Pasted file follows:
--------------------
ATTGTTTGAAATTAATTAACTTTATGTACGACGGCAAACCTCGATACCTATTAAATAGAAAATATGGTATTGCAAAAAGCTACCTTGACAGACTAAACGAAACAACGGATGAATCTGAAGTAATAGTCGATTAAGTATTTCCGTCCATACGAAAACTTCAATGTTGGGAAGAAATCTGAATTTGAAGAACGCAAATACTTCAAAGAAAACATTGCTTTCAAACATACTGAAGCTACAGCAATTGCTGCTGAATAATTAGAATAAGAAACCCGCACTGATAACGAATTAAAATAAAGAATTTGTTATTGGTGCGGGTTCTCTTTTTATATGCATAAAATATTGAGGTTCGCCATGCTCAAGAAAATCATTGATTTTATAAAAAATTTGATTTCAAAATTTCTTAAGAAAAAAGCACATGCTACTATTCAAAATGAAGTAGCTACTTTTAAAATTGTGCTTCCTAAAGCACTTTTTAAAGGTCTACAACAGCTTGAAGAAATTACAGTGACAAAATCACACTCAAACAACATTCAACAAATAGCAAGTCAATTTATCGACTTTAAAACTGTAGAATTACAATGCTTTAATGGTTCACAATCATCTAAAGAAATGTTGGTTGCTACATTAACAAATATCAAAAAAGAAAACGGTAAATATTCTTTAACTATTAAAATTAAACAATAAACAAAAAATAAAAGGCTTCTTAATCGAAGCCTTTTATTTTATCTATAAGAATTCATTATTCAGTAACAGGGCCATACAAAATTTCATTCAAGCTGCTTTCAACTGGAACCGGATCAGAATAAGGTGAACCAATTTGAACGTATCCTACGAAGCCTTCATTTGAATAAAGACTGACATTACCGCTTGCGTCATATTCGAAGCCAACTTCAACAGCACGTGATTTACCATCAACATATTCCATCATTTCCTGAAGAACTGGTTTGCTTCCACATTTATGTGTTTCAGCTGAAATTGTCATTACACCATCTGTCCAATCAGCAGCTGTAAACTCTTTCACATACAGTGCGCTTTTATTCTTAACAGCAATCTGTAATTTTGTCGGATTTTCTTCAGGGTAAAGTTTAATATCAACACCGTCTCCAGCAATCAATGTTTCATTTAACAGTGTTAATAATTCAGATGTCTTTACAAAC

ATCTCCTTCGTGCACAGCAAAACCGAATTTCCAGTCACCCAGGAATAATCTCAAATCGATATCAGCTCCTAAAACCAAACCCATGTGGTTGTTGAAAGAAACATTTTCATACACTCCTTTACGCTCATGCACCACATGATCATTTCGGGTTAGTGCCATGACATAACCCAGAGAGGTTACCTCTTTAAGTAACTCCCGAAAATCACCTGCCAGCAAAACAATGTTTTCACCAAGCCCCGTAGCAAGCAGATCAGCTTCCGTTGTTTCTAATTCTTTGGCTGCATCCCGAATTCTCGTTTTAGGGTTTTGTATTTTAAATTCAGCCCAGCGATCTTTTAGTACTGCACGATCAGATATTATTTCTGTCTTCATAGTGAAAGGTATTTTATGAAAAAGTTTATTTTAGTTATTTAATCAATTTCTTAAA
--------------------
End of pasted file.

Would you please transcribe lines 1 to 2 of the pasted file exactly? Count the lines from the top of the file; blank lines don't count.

ATTGTTTGAAATTAATTAACTTTATGTACGACGGCAAACCTCGATACCTATTAAATAGAAAATATGGTATTGCAAAAAGCTACCTTGACAGACTAAACGAAACAACGGATGAATCTGAAGTAATAGTCGATTAAGTATTTCCGTCCATACGAAAACTTCAATGTTGGGAAGAAATCTGAATTTGAAGAACGCAAATACTTCAAAGAAAACATTGCTTTCAAACATACTGAAGCTACAGCAATTGCTGCTGAATAATTAGAATAAGAAACCCGCACTGATAACGAATTAAAATAAAGAATTTGTTATTGGTGCGGGTTCTCTTTTTATATGCATAAAATATTGAGGTTCGCCATGCTCAAGAAAATCATTGATTTTATAAAAAATTTGATTTCAAAATTTCTTAAGAAAAAAGCACATGCTACTATTCAAAATGAAGTAGCTACTTTTAAAATTGTGCTTCCTAAAGCACTTTTTAAAGGTCTACAACAGCTTGAAGAAATTACAGTGACAAAATCACACTCAAACAACATTCAACAAATAGCAAGTCAATTTATCGACTTTAAAACTGTAGAATTACAATGCTTTAATGGTTCACAATCATCTAAAGAAATGTTGGTTGCTACATTAACAAATATCAAAAAAGAAAACGGTAAATATTCTTTAACTATTAAAATTAAACAATAAACAAAAAATAAAAGGCTTCTTAATCGAAGCCTTTTATTTTATCTATAAGAATTCATTATTCAGTAACAGGGCCATACAAAATTTCATTCAAGCTGCTTTCAACTGGAACCGGATCAGAATAAGGTGAACCAATTTGAACGTATCCTACGAAGCCTTCATTTGAATAAAGACTGACATTACCGCTTGCGTCATATTCGAAGCCAACTTCAACAGCACGTGATTTACCATCAACATATTCCATCATTTCCTGAAGAACTGGTTTGCTTCCACATTTATGTGTTTCAGCTGAAATTGTCATTACACCATCTGTCCAATCAGCAGCTGTAAACTCTTTCACATACAGTGCGCTTTTATTCTTAACAGCAATCTGTAATTTTGTCGGATTTTCTTCAGGGTAAAGTTTAATATCAACACCGTCTCCAGCAATCAATGTTTCATTTAACAGTGTTAATAATTCAGATGTCTTTACAAAC

ATCTCCTTCGTGCACAGCAAAACCGAATTTCCAGTCACCCAGGAATAATCTCAAATCGATATCAGCTCCTAAAACCAAACCCATGTGGTTGTTGAAAGAAACATTTTCATACACTCCTTTACGCTCATGCACCACATGATCATTTCGGGTTAGTGCCATGACATAACCCAGAGAGGTTACCTCTTTAAGTAACTCCCGAAAATCACCTGCCAGCAAAACAATGTTTTCACCAAGCCCCGTAGCAAGCAGATCAGCTTCCGTTGTTTCTAATTCTTTGGCTGCATCCCGAATTCTCGTTTTAGGGTTTTGTATTTTAAATTCAGCCCAGCGATCTTTTAGTACTGCACGATCAGATATTATTTCTGTCTTCATAGTGAAAGGTATTTTATGAAAAAGTTTATTTTAGTTATTTAATCAATTTCTTAAA